[ISN] Hundreds warned as data disappears

From: InfoSec News (isnat_private)
Date: Tue Mar 11 2003 - 23:02:21 PST

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    Globe and Mail Update
    March 11, 2003
    British Columbia's Ministry of Human Resources is warning 568 people
    to keep a close eye on their bank accounts and credit cards after
    confidential, personal information was stolen during a break-in at a
    ministry office in Coquitlam.
    Richard Chambers, a ministry spokesman, said there are concerns the
    information, which was contained on computer equipment stolen from the
    office, could be used illegally. Social insurance numbers, birth dates
    and addresses of clients and staff were stored on the stolen
    "The risk is that information if it was used improperly could lead to
    such serious breaches as identity theft," Mr. Chambers told
    globeandmail.com on Tuesday.
    The threat is that the information could be used to obtain credit
    cards or identity cards, he added.
    "People should be aware if they notice any unusual activity for
    example in a bank account or on a credit card," Mr. Chambers said,
    adding that if people notice any unauthorized transactions they should
    immediately contact both police and the Ministry.
    The incident in British Columbia comes on the heels of a similar
    situation in Regina where a computer hard-disk drive went missing that
    contained confidential information for more than one million people.
    The B.C. break-in occurred at the ministry's Coquitlam regional office
    on Feb. 5. At the time, several pieces of computer equipment were
    stolen, including a computer server for the region. The ministry had
    backups for all the information on the hard drive so the theft is not
    expected to affect the services the office provides to residents. The
    office handles welfare and disability benefits.
    The ministry has sent letters to all the affected people but Mr.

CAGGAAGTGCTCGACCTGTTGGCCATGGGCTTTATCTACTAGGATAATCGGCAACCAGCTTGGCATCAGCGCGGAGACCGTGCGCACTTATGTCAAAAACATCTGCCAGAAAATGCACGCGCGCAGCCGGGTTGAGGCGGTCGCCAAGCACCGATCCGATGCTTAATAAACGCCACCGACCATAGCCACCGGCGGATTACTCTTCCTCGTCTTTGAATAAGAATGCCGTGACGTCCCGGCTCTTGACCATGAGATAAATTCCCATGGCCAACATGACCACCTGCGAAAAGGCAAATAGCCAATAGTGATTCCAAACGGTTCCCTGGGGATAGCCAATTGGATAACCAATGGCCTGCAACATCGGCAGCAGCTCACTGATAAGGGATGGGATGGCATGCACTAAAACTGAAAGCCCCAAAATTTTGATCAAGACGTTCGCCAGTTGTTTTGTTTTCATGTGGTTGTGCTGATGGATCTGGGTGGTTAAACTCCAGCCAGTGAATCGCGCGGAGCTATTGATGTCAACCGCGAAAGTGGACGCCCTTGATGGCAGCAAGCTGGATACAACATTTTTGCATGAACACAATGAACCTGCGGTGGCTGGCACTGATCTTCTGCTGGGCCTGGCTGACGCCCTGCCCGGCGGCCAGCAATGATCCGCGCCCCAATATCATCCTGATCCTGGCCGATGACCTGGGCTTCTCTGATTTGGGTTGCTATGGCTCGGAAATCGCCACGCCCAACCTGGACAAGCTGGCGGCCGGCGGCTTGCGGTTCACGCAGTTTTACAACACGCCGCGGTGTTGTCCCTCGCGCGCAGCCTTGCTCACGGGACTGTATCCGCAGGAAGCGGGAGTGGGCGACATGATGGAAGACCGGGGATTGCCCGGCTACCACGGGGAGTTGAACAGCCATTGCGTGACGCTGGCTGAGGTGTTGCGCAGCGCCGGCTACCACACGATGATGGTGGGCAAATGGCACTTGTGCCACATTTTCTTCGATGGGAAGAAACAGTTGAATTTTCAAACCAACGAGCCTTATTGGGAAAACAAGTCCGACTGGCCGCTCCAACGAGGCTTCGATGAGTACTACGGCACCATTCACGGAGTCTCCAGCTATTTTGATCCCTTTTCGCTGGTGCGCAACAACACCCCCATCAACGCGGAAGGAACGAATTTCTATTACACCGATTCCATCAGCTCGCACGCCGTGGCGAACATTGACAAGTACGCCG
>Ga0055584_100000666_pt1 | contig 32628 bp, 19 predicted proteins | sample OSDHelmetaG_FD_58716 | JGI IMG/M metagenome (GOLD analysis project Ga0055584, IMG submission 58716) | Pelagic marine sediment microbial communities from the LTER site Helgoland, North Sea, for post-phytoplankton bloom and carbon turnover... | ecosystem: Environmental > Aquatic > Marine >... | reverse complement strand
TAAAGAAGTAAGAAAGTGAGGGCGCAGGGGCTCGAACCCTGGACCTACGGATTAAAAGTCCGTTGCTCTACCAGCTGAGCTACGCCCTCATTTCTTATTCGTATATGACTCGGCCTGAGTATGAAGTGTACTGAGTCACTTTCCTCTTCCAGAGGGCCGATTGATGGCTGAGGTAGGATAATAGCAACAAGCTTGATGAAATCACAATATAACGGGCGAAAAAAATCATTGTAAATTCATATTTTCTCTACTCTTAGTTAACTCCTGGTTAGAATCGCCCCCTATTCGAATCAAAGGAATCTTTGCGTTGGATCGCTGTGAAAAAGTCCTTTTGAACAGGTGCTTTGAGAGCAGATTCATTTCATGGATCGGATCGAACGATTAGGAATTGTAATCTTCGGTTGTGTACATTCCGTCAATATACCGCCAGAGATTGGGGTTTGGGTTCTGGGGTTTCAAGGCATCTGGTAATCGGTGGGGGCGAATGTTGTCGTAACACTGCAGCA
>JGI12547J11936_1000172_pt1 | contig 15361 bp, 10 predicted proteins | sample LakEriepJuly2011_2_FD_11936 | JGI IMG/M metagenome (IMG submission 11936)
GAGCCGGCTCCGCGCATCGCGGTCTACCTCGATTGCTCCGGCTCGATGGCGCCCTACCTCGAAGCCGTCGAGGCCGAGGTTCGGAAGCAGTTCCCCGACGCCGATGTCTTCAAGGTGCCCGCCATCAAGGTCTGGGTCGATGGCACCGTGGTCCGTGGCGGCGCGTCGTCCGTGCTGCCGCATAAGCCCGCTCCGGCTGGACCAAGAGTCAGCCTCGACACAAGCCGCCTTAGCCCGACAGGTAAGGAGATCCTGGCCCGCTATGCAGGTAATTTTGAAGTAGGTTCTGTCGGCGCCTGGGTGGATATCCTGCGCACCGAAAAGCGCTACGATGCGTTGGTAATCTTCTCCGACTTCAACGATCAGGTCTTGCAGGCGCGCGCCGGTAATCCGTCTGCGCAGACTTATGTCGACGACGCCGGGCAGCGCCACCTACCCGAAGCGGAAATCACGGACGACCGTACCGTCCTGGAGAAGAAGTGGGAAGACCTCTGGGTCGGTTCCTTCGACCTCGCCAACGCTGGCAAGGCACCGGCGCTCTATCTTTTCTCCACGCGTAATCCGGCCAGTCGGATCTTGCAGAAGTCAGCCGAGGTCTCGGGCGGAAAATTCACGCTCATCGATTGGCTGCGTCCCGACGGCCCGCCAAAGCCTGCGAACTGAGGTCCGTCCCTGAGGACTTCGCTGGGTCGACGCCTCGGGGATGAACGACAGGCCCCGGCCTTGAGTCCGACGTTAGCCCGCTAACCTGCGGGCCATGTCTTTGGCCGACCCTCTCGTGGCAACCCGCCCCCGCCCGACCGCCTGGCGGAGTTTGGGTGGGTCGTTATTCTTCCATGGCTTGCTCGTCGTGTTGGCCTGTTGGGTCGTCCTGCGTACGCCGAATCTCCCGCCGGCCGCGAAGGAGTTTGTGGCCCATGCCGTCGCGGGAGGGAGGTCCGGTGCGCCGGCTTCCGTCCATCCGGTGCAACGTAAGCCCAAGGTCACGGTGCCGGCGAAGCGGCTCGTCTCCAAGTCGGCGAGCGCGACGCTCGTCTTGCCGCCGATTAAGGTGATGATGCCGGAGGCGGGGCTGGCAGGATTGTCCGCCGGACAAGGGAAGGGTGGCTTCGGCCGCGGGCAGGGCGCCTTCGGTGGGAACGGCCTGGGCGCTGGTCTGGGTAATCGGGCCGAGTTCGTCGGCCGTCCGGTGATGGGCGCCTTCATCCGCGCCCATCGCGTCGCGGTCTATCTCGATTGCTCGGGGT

Chambers said it took weeks for a team to sort through more than
    50,000 bits of complex information to identify those affected.
    Following the break-in, Mr. Chambers said the ministry immediately
    changed locks in the office and computer passwords. Outside help was
    also hired to review the office's security systems.
    Police are investigating the break-in. The stolen property has yet to
    be retrieved, Mr. Chambers said.
    "We believe that the target of the theft was the computer equipment it
    wasn't the information contained within," Mr. Chambers said.
    Early last month, Regina police announced they had recovered a
    computer hard-disk drive that had been missing from ISM Canada Inc.  
    that contained confidential information for more than one million
    The disk contained a variety of data including account information for
    customers of Saskatchewan Power Corp., Saskatchewan
    Telecommunications, the provincial workers' compensation plan, a unit
    of Co-operators Group Ltd. of Guelph, Ont., Winnipeg-based Investors
    Group Inc. and thousands of Manitoba businesses.
    The disk, about the size of a videocassette, went missing on Jan. 16
    from ISM's Regina office. ISM, a subsidiary of Markham, Ont.-based IBM
    Canada Ltd., is one of the largest providers of information system
    services in Canada and its clients include dozens of government
    agencies and private businesses.
    Experts said the lost disk was the largest privacy mishap in Canada.
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